Shakespeare Shrink : inside the fevered minds of ‘Othello’

Portland Center Stage enlists psychologist Barbara Hort to help actors understand the PTSD, sociopathy, and codependency of their characters.

chris and barbara

Barbara Hort and Chris Coleman pose for Nikki Coble.

It pays to maintain a few friendships outside your field. Just ask Chris Coleman, artistic director of Portland Center Stage, about his friend Dr. Barbara Hort, a Jungian psychologist who—when she’s not busy seeing clients and running FarmHill Equestrian Center—becomes Coleman’s go-to for psych insights about his plays’ characters.

Hort recounts how their collaboration began in 2012 while Coleman was directing Sweeney Todd. “He took me to what he called ‘lunch and an ambush,'” she says. The “ambush” part was asking her, out of the blue, to decode Sweeney’s fractured psyche. “Why would he say, ‘I’m alive again and filled with joy,’ just before a murder spree?” Coleman had wondered. Why, indeed.

Hort, of course, had a few theories—which led to conversations with actors, further consultation and collaboration, and eventually admission into the guarded sanctum of the PCS rehearsal room. She gradually assumed a unique role as Coleman’s “psycho-dramaturg,” participating in the development of not just Sweeney Todd, but later Clybourne Park, JAW, and Fiddler on the Roof. Now she turns her talents to an especially fraught script: Othello, Shakespeare’s ultimate case study of sociopathy.


Daver Morrison plays an emotionally war-wounded Othello.
Image by Patrick Weishampel

For uninitiated or rusty Othello readers, a quick primer: Othello, a decorated war general and a black foreigner in Venice (specifically, a Moor), elopes with young white Venetian native Desdemona. Meanwhile, Othello’s closest counsellor, Iago, is secretly plotting against him…and this guy is a piece of work, with no moral qualms. To undermine Othello, Iago’s perfectly willing to destroy any other characters within arms’ reach. The story unfolds as Iago’s human chess game: He frames Desdemona for cheating, which drives Othello mad; he coaxes the alcoholic Cassio off the wagon, causing Cassio to lose his job; he goads Desdemona’s spurned former suitor Roderigo into a fight with Cassio while bilking him out of money; and he coaxes his own wife and Desdemona’s handmaiden, Emilia, to steal and plant evidence—specifically, a handkerchief—which, true to Shakespeare’s tragic form, ends in everyone’s doom. No wonder the PCS set frames Iago’s machinations within a labyrinthine, MC Escher-esque design. No one but the depraved social engineer himself can navigate the ins and outs of Iago’s twisted plan.


Hort meets me in the PCS mezzanine just prior to a rehearsal she’ll attend. I’ve just read two essays she’s prepared on Othello, Mining or Declining the Treasure of the Unconscious Mind: A Cautionary Tale from Othello, and Iago as Prodigy and Predator: Profiling the Seductive Sociopath. She makes quite a few fascinating assertions, especially in the latter, where:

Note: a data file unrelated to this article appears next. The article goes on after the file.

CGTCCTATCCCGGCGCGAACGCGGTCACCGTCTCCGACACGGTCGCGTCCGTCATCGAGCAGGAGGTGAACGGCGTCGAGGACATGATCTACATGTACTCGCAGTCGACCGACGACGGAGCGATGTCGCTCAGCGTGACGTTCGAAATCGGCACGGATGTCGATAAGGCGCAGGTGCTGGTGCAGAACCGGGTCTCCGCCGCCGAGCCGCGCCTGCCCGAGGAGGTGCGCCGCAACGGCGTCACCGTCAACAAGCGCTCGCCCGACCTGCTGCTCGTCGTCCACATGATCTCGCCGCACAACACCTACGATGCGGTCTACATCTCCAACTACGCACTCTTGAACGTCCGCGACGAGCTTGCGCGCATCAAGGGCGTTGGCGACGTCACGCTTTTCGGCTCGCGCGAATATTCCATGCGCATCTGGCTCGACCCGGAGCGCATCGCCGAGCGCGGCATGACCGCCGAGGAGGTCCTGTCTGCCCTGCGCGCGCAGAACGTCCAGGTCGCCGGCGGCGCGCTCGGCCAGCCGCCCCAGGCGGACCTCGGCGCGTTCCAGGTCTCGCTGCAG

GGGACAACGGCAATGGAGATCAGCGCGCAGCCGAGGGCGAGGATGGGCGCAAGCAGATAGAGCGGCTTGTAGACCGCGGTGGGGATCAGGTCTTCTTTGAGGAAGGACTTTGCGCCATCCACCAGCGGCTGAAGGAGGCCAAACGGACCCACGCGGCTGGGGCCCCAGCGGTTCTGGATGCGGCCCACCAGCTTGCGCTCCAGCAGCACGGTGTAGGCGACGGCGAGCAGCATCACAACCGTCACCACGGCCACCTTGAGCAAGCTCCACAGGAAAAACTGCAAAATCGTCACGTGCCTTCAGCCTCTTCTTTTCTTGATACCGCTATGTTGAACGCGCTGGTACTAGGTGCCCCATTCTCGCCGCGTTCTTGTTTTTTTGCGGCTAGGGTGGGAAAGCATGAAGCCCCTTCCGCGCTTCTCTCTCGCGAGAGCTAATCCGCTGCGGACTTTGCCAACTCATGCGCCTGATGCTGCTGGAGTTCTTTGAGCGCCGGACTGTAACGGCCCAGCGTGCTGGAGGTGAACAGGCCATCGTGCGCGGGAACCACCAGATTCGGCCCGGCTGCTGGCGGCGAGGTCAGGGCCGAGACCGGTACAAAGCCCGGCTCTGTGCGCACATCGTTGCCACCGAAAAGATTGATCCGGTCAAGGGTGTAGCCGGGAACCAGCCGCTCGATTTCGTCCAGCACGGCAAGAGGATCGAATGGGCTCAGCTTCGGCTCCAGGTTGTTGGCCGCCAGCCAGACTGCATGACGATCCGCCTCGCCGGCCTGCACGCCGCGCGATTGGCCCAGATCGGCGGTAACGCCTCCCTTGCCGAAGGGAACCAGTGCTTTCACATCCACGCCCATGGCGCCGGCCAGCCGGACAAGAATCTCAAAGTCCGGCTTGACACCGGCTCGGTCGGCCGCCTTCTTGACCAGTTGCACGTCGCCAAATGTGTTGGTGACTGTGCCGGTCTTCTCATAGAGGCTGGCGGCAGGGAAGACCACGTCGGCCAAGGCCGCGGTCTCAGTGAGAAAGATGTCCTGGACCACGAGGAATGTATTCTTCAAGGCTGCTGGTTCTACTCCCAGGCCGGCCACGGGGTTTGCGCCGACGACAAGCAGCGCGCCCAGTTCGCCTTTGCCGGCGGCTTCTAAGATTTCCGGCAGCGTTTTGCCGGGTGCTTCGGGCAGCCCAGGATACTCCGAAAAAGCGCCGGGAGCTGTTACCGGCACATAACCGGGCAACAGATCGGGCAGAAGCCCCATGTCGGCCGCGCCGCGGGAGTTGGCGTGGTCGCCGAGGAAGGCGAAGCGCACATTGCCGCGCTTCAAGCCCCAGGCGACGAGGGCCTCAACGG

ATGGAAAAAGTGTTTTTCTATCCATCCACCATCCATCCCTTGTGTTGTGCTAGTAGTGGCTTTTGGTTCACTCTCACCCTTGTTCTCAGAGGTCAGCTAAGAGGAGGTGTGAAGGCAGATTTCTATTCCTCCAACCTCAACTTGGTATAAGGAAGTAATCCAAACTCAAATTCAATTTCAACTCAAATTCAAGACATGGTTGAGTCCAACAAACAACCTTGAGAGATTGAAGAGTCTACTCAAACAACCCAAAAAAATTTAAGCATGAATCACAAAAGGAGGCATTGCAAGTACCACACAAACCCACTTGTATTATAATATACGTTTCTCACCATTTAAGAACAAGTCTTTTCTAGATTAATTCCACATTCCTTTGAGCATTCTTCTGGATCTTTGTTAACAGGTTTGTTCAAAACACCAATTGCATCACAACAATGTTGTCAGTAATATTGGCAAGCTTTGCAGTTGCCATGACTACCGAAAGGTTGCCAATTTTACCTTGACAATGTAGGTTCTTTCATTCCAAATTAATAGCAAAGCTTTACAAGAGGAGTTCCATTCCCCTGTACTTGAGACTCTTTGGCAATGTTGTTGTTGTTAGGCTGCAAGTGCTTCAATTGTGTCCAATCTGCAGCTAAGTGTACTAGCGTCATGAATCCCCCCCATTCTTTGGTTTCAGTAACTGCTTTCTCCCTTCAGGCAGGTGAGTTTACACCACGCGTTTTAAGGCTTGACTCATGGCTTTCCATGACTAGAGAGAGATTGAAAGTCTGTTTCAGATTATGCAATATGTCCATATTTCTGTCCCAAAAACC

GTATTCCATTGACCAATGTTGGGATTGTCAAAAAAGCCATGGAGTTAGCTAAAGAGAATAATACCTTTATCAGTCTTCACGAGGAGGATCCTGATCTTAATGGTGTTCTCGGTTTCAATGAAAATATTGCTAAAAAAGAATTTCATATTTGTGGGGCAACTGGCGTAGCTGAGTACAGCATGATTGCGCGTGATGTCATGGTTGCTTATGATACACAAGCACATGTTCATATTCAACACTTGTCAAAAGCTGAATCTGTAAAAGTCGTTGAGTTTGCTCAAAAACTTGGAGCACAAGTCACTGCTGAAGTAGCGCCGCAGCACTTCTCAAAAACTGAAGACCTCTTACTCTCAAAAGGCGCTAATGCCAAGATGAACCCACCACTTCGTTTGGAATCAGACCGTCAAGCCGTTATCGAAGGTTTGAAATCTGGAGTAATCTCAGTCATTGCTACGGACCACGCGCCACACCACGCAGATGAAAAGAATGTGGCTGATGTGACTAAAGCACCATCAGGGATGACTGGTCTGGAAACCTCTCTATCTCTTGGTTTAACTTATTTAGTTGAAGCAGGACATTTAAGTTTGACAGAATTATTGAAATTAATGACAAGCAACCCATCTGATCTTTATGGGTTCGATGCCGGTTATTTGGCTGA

• The character Iago is a textbook sociopath. He’s incapable of empathy, and his only motivations are power and amusement.
  • Iago is also ahead of his time. People of Elizabethan times were unaware of the subconscious as such, misattributing its impulses to demonic possession, madness, or a sinful nature. Iago’s recognition of unconscious thought in others predates Freud’s and Jung’s epiphanies, putting this character at the forefront of psychological insight. Of course, since he is fictitious, his creator Shakespeare is the actual prodigy.

I ask Hort, “So…is now the time for sociopaths? Or…when is? If ever?”

I realize as I say it that I’ve conflated two separate thoughts, but something in Hort’s tone has encouraged such an overlap. In Seductive Sociopath, she seems to modernize and glorify the trait:

“The most successful sociopaths are masterful seducers, which makes their campaign of exploitation all the more irresistible to us, especially when we are not among their victims. Anthony Hopkins’ Hannibal Lector, Bryan Cranston’s Walter White, Benedict Cumberbatch’s Sherlock, Javier Bardem’s Anton Chigurh and Raul Silva, and nearly every potent vampire in that bloody canon — such characters both terrify and tantalize us with their combination of heartless omnipotence and uncanny allure.”

But perhaps this question, right off the bat, is another “ambush.” Hort pulls back and laughs.

“We can assume that sociopaths, psychopaths, and narcissists have always been among us, all the way back to Caligula—what was he, if not a psychopath? Shakespeare was just able to see that people were what they knew they were, and they were also what they didn’t know they were. And he knew he knew. His characters sometimes share that knowledge. Hamlet suffers with it, Richard III is rendered psychotic by the end of that play, and Iago, as I’ve said, is very aware. Shakespeare doesn’t kill him at the end of the play, interestingly….

“It’s important to note that just because someone has that consciousness, doesn’t mean they’ll exploit it. Someone who has feelings can still acknowledge a dark side. It’s only those who leverage their understanding to win and amuse themselves whom the rest of us must watch out for.”

Okay, I propose an exercise. Can we pretend that Hort is counselling each of Othello’s characters—the characters, now, not the actors—and tell them what to do in their given situations?

“Well, I wouldn’t tell them what to do,” she replies. “It would be more like asking them a series of questions to help them discover their own true feelings, what we call the ‘shadow self.’”